My loved one died from anesthesia complications during minor surgery. How do I know if I have a Wisconsin wrongful death claim?
We are very sorry to hear about your loss.
In most cases, anesthesia is perfectly safe. Fewer than 1 in 10,000 people die from anesthesia injury. But, when anesthesia injuries occur they can be devastating and life-threatening. Anesthesia injuries include brain injury, coma, stroke, heart attack, nerve damage, birth injuries, and even death.
Anesthesia error can be a form of medical malpractice. However, not all anesthesia injuries are the result of malpractice. Things can go wrong and people can die even when doctors do their very best. To win a Wisconsin anesthesia injury claim, you must show that the anesthesiologist behaved negligently and that no reasonable health care provider would have done what your loved one’s anesthesiologist did.
Examples of anesthesiologist negligence include:
- Anesthesia dosage errors
- Intubation injuries
- Inadequate patient monitoring
- Failure to recognize complications
- Improper administration of oxygen during surgery
- Drug or alcohol use by a medical provider
- Communication errors during or after the procedure
- Dangerously prolonged sedation
- Defective equipment
The best way to determine if you have valid grounds to file a Wisconsin wrongful death claim is to discuss your case with a Wisconsin personal injury lawyer with medical malpractice experience. The attorney will be able to use his own experience and the expert opinions of medical professionals to determine if the anesthesiologist was behaving negligently and if you have a case.
To learn more or to discuss your own injury claim, contact Hupy and Abraham at 800-800-5678. The initial consultation is free.
My husband was recently in a Wisconsin motorcycle accident and suffered a serious traumatic brain injury. While his doctors say he will slowly improve, he and our family are having a rough time coping. Any suggestions?
We know how difficult adjusting to life after a TBI injury, both for the victim and for the family. Your family might want to consider some of these suggestions for coping with a TBI injury:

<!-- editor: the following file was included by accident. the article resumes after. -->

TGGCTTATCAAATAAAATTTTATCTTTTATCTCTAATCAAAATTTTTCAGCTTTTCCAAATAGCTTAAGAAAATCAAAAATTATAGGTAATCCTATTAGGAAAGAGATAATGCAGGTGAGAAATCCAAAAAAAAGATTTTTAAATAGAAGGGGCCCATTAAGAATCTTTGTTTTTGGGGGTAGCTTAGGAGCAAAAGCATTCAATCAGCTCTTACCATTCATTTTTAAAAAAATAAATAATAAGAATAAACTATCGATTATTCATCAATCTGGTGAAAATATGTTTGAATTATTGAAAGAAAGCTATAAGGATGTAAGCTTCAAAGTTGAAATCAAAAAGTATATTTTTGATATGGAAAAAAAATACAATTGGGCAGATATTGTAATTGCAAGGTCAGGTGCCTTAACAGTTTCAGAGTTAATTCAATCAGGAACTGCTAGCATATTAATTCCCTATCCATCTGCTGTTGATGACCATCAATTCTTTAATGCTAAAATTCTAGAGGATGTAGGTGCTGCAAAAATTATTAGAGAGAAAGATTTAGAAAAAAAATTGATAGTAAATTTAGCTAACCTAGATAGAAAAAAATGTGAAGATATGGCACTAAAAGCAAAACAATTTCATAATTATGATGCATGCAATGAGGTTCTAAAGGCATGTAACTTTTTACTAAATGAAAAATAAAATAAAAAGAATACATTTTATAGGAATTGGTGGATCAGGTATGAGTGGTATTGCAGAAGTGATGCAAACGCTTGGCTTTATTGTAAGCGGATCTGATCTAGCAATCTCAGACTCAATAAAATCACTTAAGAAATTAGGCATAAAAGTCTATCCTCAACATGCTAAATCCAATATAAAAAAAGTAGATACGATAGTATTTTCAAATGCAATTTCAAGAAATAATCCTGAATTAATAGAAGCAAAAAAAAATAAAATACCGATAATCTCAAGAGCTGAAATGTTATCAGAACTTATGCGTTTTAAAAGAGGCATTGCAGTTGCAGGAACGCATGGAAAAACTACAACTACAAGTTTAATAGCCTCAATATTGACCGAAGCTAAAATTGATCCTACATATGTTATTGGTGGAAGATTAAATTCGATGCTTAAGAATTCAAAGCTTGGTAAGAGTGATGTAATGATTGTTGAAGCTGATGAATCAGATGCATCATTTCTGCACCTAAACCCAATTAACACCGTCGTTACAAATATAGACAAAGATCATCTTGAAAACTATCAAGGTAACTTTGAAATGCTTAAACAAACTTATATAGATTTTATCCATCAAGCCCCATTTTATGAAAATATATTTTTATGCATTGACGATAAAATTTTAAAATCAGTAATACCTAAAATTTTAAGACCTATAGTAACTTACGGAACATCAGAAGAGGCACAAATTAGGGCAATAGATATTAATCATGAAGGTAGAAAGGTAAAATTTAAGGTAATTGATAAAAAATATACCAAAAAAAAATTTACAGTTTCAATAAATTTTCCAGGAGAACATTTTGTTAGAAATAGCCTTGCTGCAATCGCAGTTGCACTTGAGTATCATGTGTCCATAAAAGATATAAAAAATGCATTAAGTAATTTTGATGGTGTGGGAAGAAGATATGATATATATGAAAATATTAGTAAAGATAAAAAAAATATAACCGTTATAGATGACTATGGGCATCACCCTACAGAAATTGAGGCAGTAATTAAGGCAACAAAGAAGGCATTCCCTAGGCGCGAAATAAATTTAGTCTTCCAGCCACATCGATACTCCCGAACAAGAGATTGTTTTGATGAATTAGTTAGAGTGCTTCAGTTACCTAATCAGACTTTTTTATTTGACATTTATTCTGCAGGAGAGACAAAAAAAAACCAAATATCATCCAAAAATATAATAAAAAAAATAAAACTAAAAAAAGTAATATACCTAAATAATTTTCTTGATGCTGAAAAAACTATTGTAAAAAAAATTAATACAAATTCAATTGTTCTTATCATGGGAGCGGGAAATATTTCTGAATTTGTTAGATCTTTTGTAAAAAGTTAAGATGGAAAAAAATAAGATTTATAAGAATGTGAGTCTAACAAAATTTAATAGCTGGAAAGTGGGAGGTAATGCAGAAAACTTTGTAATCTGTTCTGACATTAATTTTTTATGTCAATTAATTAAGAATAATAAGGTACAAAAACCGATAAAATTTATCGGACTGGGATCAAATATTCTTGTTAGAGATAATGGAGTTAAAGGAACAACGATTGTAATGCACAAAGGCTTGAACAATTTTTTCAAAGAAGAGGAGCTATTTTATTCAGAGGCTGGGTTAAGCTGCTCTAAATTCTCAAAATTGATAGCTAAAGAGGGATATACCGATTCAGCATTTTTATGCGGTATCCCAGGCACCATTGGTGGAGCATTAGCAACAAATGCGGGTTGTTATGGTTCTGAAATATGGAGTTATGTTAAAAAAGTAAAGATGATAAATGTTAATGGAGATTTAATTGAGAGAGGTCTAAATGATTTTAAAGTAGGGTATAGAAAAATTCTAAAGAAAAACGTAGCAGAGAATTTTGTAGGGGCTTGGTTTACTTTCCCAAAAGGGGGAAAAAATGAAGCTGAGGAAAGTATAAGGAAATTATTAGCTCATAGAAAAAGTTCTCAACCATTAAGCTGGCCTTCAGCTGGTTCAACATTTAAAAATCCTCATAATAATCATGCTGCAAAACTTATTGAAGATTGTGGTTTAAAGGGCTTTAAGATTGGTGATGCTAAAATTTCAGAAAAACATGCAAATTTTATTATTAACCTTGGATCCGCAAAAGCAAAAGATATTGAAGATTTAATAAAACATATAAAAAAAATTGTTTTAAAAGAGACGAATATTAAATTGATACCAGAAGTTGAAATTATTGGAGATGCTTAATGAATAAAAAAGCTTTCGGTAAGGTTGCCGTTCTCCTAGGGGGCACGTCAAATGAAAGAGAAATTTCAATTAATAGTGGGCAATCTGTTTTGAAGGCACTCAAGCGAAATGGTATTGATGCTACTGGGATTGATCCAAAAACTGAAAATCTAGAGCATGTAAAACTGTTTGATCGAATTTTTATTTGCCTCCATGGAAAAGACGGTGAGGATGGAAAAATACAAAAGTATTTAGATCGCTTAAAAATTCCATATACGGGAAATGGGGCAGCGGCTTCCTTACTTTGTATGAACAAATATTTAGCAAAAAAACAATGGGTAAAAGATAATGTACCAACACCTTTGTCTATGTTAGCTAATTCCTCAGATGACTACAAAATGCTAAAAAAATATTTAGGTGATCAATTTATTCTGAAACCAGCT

- Find and join a support group. Most communities have groups that can help your husband compare notes with others like him. He can also discuss issues he is experiencing and perhaps get good suggestions for coping as he heals. If you live in a rural area and this is impossible, there are also good online groups to consider.
- Keep a consistent schedule. Routines are very important for recovering TBI patients. Each day should be structured carefully with the same basic daily routine.
- Keep distractions around the house to a minimum. For a while, your husband will need peace and quiet in order to recover. For many TBI patients, loud noises or bright lights can be very disturbing. While no family can be silent, everyone can work together to give him the best conditions possible in your particular situation.
- Change your expectations. When your husband returns to work, he can ask for accommodations and extra time to complete tasks. And at home, don’t expect him to do the same work around the house as he did before. If, for example, he was in charge of paying the bills and is finding this difficult, find a way to work together and break the job down into more manageable steps.
- Get legal help if you need it. One upsetting factor in TBI cases can be financial hardship. You may be facing medical costs, lack of income and even money to pay a caretaker to help out. A good Wisconsin personal injury lawyer can help you with a Wisconsin accident settlement that can relieve financial stress.